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The two mostly went their separate ways after Survivor Series, with Mankind joining a team with Vader, while Undertaker pressed onward into the main event scene. At WrestleMania 13, Undertaker felled Psycho Sid for the WWE Championship, but Mankind would be waiting in the wings to renew bad blood. A title match between the two was set for the April 1997 In Your House, which Mankind heated up (literally) by throwing a fireball into Undertaker's face weeks before the show.

Undertaker would gain his revenge (aptly, the show was subtitled "Revenge of the Taker") by retaining the gold over Mankind in yet another melee that did away with the rules. In the post-match, Undertaker lit a fire of his own, but it wasn't Mankind who was singed - it was Paul Bearer that endured a ball of fire to his mug. This would be the catalyst for Bearer introducing a certain charbroiled relative of Undertaker's to the WWE franchise.

3. Breaking Up The Lull


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Once more following Revenge of the Taker, Undertaker and Mankind focused on other foes, save for the brief period in which they were both managed by Bearer, after Bearer blackmailed his former charge into following him once more. Mankind would soon turn face, using all three of the Foley personas to positive effect, before turning heel once more in April 1998 as a corporate version of Dude Love.

When McMahon fired Dude Love after his failures to unseat champion Steve Austin, Foley re-emerged as Mankind once more, costing Undertaker a shot to earn a title match in a bout with Kane. Mankind was once more part of Bearer's fold, along with Kane, where he would remain through the summer months. And there was one more piece of business for Undertaker and Mankind to tend to. You may have heard of it.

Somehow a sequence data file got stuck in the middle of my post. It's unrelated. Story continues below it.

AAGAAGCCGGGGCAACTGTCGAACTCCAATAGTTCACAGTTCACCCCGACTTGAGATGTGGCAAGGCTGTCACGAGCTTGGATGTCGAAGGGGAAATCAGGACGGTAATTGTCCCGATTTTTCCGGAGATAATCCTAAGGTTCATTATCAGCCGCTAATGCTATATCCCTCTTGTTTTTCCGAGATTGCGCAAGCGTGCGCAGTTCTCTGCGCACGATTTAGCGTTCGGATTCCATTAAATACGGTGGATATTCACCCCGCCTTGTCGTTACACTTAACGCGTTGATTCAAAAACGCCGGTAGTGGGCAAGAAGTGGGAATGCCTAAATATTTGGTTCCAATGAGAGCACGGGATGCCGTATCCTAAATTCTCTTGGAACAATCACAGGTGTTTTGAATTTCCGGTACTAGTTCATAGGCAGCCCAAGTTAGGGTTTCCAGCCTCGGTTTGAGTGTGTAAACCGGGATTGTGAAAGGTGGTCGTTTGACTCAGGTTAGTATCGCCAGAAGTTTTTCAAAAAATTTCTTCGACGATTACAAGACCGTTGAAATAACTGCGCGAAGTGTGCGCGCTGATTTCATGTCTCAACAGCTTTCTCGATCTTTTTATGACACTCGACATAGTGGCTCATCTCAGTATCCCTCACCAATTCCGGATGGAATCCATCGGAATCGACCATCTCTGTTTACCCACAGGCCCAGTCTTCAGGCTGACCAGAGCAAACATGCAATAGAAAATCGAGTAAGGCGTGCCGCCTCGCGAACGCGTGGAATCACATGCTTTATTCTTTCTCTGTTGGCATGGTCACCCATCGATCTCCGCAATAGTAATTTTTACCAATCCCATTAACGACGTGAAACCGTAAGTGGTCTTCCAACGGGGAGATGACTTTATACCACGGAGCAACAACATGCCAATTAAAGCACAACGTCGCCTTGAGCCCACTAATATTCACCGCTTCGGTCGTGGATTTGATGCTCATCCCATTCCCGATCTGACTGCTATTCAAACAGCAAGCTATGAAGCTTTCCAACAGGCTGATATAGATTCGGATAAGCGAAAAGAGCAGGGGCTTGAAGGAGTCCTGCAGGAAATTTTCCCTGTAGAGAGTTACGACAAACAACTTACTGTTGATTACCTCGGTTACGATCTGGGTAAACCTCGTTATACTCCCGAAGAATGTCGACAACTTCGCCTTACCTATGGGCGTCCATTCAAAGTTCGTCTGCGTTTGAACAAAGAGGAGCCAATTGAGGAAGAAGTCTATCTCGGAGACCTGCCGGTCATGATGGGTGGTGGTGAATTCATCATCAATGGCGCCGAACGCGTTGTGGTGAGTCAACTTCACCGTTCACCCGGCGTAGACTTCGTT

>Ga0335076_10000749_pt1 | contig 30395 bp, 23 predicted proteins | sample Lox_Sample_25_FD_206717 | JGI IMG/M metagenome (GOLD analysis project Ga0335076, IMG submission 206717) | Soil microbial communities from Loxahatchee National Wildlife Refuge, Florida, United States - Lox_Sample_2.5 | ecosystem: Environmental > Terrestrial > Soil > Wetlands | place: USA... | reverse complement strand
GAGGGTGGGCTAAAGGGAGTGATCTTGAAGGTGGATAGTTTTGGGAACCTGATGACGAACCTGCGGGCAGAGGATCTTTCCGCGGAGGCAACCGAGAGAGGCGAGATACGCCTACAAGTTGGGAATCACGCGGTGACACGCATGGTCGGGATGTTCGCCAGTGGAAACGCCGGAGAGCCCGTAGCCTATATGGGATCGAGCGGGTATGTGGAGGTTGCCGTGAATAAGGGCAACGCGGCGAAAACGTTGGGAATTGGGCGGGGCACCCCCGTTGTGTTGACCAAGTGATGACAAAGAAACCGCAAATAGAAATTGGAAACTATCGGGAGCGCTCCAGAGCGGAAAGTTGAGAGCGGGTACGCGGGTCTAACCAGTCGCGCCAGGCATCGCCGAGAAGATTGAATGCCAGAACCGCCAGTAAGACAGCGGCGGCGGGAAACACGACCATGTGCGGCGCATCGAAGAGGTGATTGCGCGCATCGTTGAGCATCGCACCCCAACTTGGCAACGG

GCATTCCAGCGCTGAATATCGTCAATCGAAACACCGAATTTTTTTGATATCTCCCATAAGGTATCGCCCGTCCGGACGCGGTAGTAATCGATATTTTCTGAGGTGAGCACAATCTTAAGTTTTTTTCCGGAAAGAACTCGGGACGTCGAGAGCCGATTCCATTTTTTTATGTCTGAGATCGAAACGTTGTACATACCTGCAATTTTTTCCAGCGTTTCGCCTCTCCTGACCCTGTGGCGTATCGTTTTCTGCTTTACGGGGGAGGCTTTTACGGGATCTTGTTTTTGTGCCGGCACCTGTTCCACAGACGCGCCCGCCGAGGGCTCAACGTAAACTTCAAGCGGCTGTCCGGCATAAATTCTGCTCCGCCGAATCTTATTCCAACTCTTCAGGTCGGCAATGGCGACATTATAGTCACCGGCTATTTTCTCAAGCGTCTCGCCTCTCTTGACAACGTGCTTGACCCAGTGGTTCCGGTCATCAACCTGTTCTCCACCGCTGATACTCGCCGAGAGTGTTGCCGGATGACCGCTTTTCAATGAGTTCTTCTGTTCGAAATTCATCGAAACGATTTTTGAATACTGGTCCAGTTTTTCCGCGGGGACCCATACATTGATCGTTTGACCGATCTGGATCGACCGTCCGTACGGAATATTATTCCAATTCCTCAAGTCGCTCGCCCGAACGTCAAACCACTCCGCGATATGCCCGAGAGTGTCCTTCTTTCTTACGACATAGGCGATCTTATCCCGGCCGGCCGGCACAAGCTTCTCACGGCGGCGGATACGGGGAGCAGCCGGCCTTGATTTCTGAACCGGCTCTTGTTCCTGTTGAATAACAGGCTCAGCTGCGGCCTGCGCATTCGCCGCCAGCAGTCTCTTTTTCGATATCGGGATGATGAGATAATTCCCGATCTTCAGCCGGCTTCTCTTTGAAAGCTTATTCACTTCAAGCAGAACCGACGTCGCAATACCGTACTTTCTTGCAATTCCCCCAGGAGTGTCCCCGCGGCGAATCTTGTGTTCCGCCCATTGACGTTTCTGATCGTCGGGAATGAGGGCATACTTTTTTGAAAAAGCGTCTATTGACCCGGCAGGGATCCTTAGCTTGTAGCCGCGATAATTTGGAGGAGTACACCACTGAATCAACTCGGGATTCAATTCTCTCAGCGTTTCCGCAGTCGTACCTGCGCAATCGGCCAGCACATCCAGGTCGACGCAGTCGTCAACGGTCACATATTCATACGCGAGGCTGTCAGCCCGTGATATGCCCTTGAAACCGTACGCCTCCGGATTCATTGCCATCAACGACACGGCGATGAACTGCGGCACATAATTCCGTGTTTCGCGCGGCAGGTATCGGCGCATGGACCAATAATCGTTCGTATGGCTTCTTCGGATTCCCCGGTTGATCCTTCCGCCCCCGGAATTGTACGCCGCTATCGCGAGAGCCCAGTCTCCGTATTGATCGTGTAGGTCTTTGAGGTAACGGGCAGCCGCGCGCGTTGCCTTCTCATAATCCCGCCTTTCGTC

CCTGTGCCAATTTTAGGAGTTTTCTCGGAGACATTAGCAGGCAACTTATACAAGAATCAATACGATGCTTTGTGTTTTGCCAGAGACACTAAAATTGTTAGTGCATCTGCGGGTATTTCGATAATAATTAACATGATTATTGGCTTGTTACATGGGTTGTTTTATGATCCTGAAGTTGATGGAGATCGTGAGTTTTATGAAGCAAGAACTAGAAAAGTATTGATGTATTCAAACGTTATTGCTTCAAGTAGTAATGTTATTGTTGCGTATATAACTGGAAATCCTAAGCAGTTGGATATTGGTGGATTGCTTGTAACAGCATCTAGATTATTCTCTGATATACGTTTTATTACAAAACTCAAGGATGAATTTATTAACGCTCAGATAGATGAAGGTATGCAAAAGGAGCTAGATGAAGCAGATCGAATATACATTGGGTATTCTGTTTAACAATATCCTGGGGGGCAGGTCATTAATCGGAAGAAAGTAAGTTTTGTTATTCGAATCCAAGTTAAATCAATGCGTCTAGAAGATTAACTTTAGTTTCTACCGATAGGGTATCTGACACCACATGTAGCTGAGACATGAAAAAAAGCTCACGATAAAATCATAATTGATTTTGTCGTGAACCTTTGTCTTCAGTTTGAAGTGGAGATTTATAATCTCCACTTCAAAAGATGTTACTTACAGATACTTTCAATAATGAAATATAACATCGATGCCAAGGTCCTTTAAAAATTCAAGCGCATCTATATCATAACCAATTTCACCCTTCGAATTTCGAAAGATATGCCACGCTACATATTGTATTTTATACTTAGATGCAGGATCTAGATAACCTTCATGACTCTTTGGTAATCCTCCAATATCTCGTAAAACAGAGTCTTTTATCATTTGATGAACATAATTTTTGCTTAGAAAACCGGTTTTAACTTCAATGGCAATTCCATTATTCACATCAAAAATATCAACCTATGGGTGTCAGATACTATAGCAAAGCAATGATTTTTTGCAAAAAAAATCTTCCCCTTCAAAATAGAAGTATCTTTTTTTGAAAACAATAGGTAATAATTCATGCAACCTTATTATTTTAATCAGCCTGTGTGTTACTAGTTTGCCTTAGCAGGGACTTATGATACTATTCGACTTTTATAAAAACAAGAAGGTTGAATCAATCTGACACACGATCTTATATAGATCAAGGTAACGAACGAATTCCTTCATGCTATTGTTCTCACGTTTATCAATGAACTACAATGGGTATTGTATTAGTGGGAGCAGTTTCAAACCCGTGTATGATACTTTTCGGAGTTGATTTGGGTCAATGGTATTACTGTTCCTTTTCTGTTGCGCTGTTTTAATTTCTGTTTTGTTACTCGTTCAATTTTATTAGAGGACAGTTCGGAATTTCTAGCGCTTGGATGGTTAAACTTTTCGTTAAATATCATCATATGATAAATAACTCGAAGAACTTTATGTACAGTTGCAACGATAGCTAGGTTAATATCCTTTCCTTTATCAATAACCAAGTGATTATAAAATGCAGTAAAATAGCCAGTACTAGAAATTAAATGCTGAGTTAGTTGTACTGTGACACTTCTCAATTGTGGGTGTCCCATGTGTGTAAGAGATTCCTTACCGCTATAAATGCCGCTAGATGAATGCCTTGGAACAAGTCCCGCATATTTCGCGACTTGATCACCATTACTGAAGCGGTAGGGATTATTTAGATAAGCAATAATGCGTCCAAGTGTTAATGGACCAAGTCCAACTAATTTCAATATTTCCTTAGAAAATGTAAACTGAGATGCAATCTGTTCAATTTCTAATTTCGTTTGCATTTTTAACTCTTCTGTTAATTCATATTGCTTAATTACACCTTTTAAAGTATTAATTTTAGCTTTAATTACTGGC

2. One Night In Hell


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It's been immortalized many times over by participants, fans, and raconteurs across the globe, with not even a hint of yellowing though the passage of two decades. Hell in a Cell lowered around the ring of King of the Ring 1998, with Undertaker and Mankind set to wage war once more within its steel walls. But the match actually began atop the structure, and that's where the problems started.

Mankind was thrown off of the 16-foot high cage through a table. Then, after managing to climb back up the cage, he was Chokeslammed through a chain-link partition, down into the ring below. But Mankind fought onward, despite being in a clearly-unwell state. Undertaker (wrestling on a broken foot) and Mankind tore each other up, with Mankind getting the clear worst of it. Before it was over, he would be slammed harshly upon a river of thumbtacks twice, before a Tombstone put him out of his misery. The legend of this unholy massacre remains as awing today as it did when it first played out before shocked eyes in 1998.

1. The Aftermath


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Undertaker and Mankind, through a threading story that involved Austin, Kane, Bearer, and even Vince McMahon, exchanged the WWE World Tag Team title twice in the summer of 1998. The angle culminated with Kane turning on Mankind to form an uneasy alliance with his estranged half-brother, who himself veered toward the evil side of the line once more.

Undertaker would end up becoming the fearsome leader of the controversial Ministry of Darkness, which cast 'Taker as a Satanic overlord with cult leader sensibilities. Foley, meanwhile, gave in to the charming goofiness that he'd always been capable of, fleshing out Mankind in a sympathetic underdog that would soon win over scores of fans in his bids to unseat The Rock for the WWE Championship.

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Justin Henry

Written by Justin Henry

In addition to writing lists and commentaries for Cultaholic, Justin is also a features writer and interviewer for Fighting Spirit Magazine, and is co-author of the WWE-related book Titan Screwed: Lost Smiles, Stunners, and Screwjobs.